Consider maintaining a string-to-Vertex dictionary to reduce this lookup from O(n) to O(1) in time.

## Premature materialization

These:

    return [e for e in self.edges if (e.start == v) or (e.end == v)]

return [e.start for e in self.edges if e.end == v] + [e.end for e in self.edges if e.start == v]


require that the entire results be stored to an in-memory list. To return the generator directly and reduce this memory requirement, the first one can be

    return (e for e in self.edges if v in {e.start, e.end})


and the second one can be

yield from (e.start for e in self.edges if e.end == v)
yield from (e.end for e in self.edges if e.start == v)


## Set-membership tests

This:

""" Given a list of lists, merges e1 root list with e2 root list and returns merged list."""


is probably better-expressed as accepting a list of set, not a list of lists. That will make these two tests:

        if e1 in i:
xroot = i
if e2 in i:
yroot = i


faster. This:

    self.sets = [[v] for v in self.vertices]


would then become

    self.sets = [{v} for v in self.vertices]


## Strings as iterables

This

v = [Vertex(x) for x in ["A", "B", "C", "D", "E", "F"]]


can be

v = [Vertex(x) for x in 'ABCDEF']


## Convenience functions

Consider making a convenience function to turn this

g.add_edge("A", "B", 9)


into

g.add_edges(
("A", "B", 9),
("A", "C", 12),
("A", "D", 9),
("A", "E", 11),
("A", "F", 8),
("B", "C", 10),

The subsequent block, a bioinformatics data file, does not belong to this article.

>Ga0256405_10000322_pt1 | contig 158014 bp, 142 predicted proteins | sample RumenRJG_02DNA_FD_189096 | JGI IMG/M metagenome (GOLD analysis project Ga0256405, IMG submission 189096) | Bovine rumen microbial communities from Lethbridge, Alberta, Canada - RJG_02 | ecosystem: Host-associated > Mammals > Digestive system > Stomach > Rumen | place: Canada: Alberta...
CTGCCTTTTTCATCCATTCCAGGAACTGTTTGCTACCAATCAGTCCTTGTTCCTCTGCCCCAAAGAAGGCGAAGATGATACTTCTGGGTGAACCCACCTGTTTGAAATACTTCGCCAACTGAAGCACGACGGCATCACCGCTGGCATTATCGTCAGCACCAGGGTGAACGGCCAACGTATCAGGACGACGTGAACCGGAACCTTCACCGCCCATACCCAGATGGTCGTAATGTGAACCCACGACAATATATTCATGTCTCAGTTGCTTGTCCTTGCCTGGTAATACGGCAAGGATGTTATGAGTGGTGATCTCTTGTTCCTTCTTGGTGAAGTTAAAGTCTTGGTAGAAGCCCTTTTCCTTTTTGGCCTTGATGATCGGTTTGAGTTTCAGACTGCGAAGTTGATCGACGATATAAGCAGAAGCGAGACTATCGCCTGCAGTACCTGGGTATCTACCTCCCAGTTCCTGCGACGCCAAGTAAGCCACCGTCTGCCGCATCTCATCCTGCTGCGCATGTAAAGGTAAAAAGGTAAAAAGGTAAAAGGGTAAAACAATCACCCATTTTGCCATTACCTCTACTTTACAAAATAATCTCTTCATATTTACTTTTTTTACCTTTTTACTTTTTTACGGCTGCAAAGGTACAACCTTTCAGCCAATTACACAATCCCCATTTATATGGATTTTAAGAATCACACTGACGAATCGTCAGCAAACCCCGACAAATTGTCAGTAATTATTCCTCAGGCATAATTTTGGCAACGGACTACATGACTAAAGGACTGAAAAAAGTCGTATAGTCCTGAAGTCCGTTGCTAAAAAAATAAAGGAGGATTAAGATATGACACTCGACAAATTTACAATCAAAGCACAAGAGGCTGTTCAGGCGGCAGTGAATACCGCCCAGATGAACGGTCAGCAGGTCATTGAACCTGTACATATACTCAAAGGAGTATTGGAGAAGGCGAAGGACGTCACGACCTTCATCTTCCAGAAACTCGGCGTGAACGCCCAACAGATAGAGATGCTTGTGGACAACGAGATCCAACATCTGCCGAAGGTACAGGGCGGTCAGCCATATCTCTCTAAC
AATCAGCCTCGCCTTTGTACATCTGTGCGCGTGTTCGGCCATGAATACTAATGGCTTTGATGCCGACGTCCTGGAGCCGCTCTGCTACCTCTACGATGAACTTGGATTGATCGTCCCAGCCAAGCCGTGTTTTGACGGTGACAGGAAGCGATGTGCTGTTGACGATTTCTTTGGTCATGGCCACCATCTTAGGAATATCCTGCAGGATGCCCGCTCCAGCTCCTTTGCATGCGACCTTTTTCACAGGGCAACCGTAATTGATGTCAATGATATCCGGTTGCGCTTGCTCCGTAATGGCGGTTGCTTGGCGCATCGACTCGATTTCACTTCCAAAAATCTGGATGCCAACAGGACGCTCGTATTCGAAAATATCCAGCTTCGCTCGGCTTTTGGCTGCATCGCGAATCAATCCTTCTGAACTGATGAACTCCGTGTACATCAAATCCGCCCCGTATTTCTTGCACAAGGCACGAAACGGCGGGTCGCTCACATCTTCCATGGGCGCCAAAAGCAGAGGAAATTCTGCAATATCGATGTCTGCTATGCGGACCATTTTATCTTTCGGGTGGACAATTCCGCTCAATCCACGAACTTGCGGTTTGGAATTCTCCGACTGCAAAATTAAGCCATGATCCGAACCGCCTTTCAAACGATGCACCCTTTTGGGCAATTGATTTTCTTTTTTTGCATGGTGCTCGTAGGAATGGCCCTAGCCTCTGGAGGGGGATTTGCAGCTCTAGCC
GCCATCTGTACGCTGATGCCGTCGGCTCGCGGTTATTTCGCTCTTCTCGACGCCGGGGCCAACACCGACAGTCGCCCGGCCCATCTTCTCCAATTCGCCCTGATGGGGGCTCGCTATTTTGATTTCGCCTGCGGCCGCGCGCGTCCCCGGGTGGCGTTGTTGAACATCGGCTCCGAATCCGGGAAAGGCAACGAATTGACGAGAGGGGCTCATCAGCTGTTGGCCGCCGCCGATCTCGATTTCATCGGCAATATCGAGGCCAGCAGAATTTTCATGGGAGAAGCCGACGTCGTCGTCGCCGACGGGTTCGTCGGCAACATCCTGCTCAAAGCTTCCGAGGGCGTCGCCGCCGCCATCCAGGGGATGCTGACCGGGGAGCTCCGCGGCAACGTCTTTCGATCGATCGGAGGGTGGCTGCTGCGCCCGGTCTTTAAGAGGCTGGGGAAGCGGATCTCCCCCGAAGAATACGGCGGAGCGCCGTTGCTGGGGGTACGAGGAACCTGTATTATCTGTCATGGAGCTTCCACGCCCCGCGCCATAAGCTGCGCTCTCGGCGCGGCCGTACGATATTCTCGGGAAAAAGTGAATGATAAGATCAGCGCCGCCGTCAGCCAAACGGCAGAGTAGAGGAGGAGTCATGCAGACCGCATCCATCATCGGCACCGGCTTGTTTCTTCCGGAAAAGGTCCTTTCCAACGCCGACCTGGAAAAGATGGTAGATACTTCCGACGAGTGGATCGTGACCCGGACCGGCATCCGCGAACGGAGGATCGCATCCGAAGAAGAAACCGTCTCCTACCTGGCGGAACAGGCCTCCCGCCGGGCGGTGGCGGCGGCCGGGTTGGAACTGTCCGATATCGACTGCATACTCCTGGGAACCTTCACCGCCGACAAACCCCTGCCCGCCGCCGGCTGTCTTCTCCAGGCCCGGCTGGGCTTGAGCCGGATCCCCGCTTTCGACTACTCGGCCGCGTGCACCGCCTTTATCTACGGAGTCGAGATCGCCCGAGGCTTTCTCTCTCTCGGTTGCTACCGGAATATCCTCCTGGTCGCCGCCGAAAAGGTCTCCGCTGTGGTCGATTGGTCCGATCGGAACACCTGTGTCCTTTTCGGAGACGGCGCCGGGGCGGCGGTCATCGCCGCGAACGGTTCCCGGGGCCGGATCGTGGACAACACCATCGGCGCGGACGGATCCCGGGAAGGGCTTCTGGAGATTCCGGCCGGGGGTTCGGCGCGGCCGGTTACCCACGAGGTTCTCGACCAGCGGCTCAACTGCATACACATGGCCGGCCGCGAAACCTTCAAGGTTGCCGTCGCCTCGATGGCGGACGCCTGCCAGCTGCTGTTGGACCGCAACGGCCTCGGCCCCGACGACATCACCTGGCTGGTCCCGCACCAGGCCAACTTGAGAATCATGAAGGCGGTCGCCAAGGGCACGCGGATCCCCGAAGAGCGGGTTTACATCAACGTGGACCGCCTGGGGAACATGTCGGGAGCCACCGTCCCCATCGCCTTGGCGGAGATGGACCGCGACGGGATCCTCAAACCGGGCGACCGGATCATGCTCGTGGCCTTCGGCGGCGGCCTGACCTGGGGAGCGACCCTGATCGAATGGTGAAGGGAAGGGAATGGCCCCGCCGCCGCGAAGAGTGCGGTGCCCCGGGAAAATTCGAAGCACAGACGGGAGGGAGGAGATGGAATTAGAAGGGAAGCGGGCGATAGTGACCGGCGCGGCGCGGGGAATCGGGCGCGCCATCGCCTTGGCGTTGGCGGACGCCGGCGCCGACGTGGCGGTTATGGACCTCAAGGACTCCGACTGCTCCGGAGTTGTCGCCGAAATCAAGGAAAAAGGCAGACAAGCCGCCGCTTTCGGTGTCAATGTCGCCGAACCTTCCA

("B", "F", 15),
("C", "D", 8),
("D", "E", 14),
("E", "F", 12),
)


# Temporary state in self

is_cycle leaves sets and _edges in self. Not as a cache or as a result, but as temporary state which then leaks out, that is generally seen as a bad thing.

Kruskals leaves the tree in self, that's a bit more useful, but it could also be considered temporary state in self.

# The Algorithm

union doesn't look like an implementation of Union-Find to me. "Ask all sets whether the element is in them" is not how Find normally works. Despite that, it looks like something that reasonably should work, just slower.

The way is_cycle works means that the disjoint sets are built up from scratch (and the edges are re-sorted) every time is_cycle is called. That's wasteful, instead of rebuilding them from scratch, the sets could be kept up to date by unioning them as the main algorithm goes along. Calling is_cycle at all is wasteful: it loops over all edges, but the cycle could have been detected even before creating it by testing Find(edge.start) != Find(edge.end) in the main algorithm (Kruskals), which is how the pseudocode on Wikipedia does it.

Overall I think that makes the current algorithm take O(E²V log E) time, instead of O(E log E). Maybe not quite that, I just took the worst cases of all the nested loops, I didn't look at the effect of the number of sets decreasing as the algorithm progresses.

• Thanks for the review. I will have to have a deeper look at Union-find and disjoint sets. One question: for the big O, what does V represent? Is it just another variable, independent of E? – EugeneProut Apr 15 at 19:55
• @EugeneProut V is the number of vertices, E the number of edges. E cannot be greater than V² so they're not totally independent (every E could be replaced with V²), but using both V and E in the complexity analysis gives some idea of how the algorithm reacts to sparse graphs – harold Apr 15 at 20:06